Guaranteed Rate Field Seating – An Important Tip
Here is a very important tip for Guaranteed Rate Field seating, especially if you want to explore the place: get a lower level or bleachers ticket. The White Sox do not allow upper deck patrons in the lower level of the ballpark, and the rule is strictly enforced.
I don’t know the exact reason for this policy, which has been in place for some time now. From what I’ve read, the White Sox had trouble with upper deck patrons going out onto the field and attacking coaches and umpires, but that seems a pretty thin reason to enforce a policy that no other team has to my knowledge.
My guess is that with the White Sox drawing about 20,000 a game or less, they would have troubles dealing with the occasional seat poacher and decided to free up their security for other potential problems.
Lower level seats are more expensive than upper level seats, and the lower level has a much wider variety of concessions, souvenirs, photo-ops and other attractions, like the huge center field concourse.
The upper level is just okay with its food selections, although they do have a Leinenkugel’s beer kiosk that sells some strange combinations of Leinie’s brews.
Whatever Sox fans’ opinions about it, it is what it is, so it’s a key thing to remember. You don’t want to make a pilgrimage to a ballpark and miss most of it because of a restrictive policy that you’d never heard of before.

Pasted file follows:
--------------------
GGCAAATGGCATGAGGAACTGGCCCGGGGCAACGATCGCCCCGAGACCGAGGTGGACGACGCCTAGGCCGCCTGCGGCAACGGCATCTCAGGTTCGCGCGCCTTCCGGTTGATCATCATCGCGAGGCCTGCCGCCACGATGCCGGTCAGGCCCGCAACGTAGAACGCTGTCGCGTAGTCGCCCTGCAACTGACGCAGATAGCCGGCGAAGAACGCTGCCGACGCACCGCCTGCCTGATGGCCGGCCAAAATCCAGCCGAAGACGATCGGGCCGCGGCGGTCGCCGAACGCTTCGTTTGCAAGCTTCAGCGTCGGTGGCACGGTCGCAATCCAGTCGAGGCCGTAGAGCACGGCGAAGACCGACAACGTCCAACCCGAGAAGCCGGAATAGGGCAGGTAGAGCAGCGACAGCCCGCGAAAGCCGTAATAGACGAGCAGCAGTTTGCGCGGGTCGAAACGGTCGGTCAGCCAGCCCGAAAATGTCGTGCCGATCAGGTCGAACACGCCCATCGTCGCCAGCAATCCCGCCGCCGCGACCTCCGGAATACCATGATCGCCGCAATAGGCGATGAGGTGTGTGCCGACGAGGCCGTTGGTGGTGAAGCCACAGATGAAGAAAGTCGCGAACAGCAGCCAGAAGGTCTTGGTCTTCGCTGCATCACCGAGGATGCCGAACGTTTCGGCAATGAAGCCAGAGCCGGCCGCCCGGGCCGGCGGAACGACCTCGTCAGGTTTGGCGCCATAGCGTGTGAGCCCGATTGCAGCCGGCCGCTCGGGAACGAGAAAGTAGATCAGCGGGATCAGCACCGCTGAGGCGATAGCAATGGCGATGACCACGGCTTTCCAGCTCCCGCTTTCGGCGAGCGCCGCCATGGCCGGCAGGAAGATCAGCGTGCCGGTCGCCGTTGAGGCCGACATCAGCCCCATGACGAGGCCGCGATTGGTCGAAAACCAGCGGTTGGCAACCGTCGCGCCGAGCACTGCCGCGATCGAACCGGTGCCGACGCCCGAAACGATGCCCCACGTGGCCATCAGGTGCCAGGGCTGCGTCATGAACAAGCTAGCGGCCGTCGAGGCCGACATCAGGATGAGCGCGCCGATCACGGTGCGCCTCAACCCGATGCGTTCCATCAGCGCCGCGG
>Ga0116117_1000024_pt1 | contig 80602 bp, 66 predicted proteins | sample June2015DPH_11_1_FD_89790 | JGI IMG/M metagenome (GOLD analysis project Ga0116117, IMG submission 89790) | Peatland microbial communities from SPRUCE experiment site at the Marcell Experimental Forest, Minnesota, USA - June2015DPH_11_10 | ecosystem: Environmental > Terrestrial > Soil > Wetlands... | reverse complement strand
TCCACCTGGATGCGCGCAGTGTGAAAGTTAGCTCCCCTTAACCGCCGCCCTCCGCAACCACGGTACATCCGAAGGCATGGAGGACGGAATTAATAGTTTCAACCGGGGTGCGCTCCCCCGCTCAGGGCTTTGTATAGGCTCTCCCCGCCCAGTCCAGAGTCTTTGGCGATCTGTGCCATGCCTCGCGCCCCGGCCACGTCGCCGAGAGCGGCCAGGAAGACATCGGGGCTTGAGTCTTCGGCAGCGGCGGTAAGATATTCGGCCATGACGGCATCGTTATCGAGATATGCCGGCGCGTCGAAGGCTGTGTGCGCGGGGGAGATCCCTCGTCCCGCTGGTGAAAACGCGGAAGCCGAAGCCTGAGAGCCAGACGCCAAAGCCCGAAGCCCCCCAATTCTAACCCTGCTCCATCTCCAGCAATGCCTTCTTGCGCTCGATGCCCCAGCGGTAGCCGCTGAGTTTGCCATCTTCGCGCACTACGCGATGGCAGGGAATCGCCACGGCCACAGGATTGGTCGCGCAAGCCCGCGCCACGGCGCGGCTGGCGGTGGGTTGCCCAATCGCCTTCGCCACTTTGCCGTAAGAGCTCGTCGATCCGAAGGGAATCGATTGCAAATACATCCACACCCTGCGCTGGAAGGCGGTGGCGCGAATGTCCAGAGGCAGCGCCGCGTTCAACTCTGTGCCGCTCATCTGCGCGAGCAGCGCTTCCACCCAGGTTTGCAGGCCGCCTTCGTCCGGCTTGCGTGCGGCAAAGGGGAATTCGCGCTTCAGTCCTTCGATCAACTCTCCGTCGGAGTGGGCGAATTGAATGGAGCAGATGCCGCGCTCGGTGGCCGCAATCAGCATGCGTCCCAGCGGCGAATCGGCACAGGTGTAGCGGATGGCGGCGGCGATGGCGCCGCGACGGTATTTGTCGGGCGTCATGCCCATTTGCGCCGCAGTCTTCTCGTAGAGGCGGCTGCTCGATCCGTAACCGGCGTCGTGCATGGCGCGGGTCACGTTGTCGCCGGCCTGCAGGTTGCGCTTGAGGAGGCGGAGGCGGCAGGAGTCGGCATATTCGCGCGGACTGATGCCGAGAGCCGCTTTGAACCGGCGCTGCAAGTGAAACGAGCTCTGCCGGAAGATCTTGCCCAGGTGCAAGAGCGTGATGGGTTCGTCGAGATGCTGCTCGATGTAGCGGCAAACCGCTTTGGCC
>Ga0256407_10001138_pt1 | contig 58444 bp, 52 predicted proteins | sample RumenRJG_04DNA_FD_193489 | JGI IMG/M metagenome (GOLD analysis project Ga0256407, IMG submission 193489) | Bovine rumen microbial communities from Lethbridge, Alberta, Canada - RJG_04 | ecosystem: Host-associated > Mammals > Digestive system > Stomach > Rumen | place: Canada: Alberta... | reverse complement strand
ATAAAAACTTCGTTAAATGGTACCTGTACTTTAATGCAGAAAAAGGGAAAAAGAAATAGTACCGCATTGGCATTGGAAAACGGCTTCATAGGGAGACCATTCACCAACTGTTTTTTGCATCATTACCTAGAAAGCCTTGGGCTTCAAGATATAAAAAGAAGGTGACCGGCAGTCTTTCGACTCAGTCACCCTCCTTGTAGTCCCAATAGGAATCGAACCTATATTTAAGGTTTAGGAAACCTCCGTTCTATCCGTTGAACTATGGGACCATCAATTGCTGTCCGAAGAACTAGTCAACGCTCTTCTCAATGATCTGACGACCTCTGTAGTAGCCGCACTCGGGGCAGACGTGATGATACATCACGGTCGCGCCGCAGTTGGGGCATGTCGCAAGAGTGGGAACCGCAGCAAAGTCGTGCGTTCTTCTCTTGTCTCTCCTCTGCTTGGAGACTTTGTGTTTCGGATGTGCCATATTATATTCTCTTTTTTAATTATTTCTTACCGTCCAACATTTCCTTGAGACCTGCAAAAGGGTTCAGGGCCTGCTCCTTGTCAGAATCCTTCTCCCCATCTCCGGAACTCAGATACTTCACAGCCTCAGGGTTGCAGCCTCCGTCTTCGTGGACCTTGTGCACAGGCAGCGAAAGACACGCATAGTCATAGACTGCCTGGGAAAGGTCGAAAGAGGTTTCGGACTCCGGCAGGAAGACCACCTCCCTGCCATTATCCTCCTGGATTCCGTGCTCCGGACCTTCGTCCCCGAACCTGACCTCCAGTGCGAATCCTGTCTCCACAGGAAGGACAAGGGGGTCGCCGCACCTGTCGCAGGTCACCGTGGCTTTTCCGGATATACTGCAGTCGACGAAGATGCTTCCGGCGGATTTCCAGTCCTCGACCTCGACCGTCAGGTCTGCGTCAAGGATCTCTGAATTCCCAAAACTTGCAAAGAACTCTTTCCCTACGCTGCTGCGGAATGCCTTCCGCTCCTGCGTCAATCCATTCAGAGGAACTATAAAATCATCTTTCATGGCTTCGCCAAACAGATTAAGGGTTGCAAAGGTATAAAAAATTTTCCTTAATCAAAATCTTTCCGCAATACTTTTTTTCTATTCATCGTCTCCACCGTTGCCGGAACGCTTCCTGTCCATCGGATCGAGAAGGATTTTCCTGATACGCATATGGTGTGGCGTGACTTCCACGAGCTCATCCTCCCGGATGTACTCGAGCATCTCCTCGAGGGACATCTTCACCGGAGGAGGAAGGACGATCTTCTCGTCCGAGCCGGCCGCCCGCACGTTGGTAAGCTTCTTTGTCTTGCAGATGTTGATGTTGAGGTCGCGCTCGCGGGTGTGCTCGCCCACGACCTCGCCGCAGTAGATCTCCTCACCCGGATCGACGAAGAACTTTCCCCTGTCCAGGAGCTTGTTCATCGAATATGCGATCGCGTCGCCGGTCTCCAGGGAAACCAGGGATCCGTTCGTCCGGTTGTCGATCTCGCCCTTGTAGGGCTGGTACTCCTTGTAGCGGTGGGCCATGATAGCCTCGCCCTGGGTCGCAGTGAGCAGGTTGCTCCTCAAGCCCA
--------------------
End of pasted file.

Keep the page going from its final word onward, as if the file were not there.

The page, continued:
There are some ways to beat the system, though. Or at least try.
The first is to simply try getting in at a gate that leads to the lower level. When the gates open and there are lines, chances are that the ticket scanner will simply let you through without bothering to check the ticket. I read this in a forum post from 2002, however, so I’m not sure whether that would work today. The White Sox may have updated their scanners to not allow this.
The other is to find someone you know who has a lower level ticket to the game, get a copy of it, and once you’re in the ballpark, use the copied lower level ticket to get into an area otherwise restricted to riffraff like you whenever an usher asks to see your ticket. This should work fine, but if you get confused and use the wrong ticket to get in, you risk personal injury that wouldn’t entirely be unjustified.
Sometimes, in later innings, if you explain nicely to an usher that you are visiting and just want to see the Harold Baines statue, they might let you through. But obviously, this isn’t something you can count on.
So really, sorry to say, the best option at Guaranteed Rate Field is to simply get a seat in the lower level; it’s a little easier now that the Sox offer cheap tickets in the outfield corners. There’s a lot to see, between the statues and the outfield concourse and the interactive games and such. Plus there is a much wider variety of food choices in the lower level, and there’s a lot of good grub here.
The upper level has some perks—there’s a great view of the city from the ramps, a nice breeze on warm days, and murals of Sox history on the upper concourse walls. But honestly, between the nerve-wracking agitation from possibly the steepest upper deck in baseball and the limits of what can be accessed, I wouldn’t get an upper level seat unless I was just going to a game and didn’t care about seeing the ballpark.
Many White Sox fans are perfectly fine with that. But you might not be if you had driven hundreds of miles to see the place.
That’s how much it cost a family of four to see a game at Guaranteed Rate Field in 2016, according to the MLB Fan Cost Index.
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